Charity surely begins in the Ruffini home, where mother Marc introduced daughters Catie and Claire to family-style public service.

 

Six years ago, the Preston Hollow residents joined the National Charity League, a mother-daughter service organization. Now, Ruffini is poised to become the Dallas chapter’s next president.

 

“One of the things they’ve really gotten out of this,” Ruffini says of her daughters, “is that I think they see community service as something they want to do rather than something they have to do.”

 

The National Charity League traces its philanthropic roots to a small group of Los Angeles women who started doing charitable work in 1925. Over the years, their daughters became involved and in 1938 formed their own organization.

 

The mothers and daughters united their groups in 1947 to start the first mother-daughter charity, according to the league’s website. They now have 126 affiliated chapters in 15 states.

 

The Dallas chapter was founded 10 years, and Ruffini joined with Catie, now 18, six years ago. Claire signed up two years later. Girls participate in a six-year “Ticktocker” program from seventh grade to 12th grade.

 

“A friend of mine just asked me,” Ruffini says. “She sort of explained it as Junior League but with your daughter.”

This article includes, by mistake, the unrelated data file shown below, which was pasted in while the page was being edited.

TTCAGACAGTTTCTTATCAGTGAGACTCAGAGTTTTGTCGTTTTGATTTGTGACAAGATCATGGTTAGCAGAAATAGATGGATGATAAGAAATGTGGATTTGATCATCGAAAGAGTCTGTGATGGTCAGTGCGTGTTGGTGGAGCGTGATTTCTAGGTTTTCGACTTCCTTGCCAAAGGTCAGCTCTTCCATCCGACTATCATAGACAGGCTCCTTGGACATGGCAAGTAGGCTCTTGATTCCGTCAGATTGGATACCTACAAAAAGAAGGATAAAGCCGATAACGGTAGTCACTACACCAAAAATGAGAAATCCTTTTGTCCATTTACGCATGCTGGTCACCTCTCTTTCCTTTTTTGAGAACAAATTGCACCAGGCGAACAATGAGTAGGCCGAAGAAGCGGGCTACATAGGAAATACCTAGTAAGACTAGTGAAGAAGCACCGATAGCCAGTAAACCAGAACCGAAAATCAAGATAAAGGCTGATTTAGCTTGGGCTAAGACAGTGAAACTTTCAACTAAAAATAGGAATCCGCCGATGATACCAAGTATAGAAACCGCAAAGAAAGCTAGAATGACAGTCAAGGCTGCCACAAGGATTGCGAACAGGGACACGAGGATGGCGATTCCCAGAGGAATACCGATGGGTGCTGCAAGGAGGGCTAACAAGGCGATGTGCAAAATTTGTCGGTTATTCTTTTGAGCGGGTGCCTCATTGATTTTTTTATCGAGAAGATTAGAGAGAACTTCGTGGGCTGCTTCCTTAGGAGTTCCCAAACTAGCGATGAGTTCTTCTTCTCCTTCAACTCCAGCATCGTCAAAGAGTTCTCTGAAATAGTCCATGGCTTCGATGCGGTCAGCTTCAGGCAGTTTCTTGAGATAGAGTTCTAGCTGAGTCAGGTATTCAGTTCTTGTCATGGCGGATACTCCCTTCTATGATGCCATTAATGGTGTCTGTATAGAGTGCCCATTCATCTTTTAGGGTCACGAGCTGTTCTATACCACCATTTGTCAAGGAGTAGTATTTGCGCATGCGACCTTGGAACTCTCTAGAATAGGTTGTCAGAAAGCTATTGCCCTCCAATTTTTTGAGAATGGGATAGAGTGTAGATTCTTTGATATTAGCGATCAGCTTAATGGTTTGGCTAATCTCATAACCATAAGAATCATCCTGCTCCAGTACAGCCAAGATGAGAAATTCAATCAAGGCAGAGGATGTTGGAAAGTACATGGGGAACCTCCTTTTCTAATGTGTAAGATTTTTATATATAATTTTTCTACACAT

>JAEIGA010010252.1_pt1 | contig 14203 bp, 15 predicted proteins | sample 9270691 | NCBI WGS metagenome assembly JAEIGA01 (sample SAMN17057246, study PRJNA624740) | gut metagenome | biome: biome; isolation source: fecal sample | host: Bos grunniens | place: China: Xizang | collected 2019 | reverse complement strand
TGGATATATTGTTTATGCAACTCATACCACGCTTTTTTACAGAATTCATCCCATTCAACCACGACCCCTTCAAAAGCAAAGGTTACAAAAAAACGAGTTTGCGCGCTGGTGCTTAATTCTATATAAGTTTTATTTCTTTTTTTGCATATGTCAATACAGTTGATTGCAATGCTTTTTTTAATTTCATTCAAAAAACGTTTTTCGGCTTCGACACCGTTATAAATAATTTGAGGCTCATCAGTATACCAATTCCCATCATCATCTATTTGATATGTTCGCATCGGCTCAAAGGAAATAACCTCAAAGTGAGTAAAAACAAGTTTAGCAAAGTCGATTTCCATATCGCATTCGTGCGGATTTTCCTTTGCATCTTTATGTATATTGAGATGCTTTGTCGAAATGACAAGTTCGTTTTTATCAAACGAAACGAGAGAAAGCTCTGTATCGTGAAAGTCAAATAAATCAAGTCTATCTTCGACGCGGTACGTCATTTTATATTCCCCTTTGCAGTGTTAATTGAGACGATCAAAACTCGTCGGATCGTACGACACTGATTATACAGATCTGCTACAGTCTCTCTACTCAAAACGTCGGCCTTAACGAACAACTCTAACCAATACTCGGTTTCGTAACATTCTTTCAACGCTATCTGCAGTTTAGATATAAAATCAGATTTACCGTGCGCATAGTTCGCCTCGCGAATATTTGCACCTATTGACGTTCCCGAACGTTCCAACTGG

Existing members sponsor new members when their daughters are in the sixth grade. Other membership categories allow those without “Ticktocker” age daughters to participate.

 

The group describes its mission as fostering mother-daughter relationships within a philanthropic organization that commits itself to community service, leadership development and cultural experiences.

 

Members commit to 15 hours of community service each year, Ruffini says. The Dallas chapter, composed of 125 mothers and 140 daughters, performed 4,700 service hours last year.

 

The Ruffinis have worked with the Stewpot Saturday School , Dallas Children’s Theater, Meals on Wheels, CASA, Scottish Rite Hospital for Children and the Ronald McDonald House.

 

“We have memories from National Charity League that we’ll have for the rest of our lives — as well as giving back to the community,” Ruffini says.

 

In addition to charitable work, the girls meet in groups by grade level for leadership and cultural education.

 

“The form a community as well as doing the philanthropic work,” Ruffini says. “I think they really enjoy it.”

 

Twelve National Charity League chapters operate in the Dallas area. For information, visit nationalcharityleague.org or e-mail mbruffini@sbcglobal.net.

 


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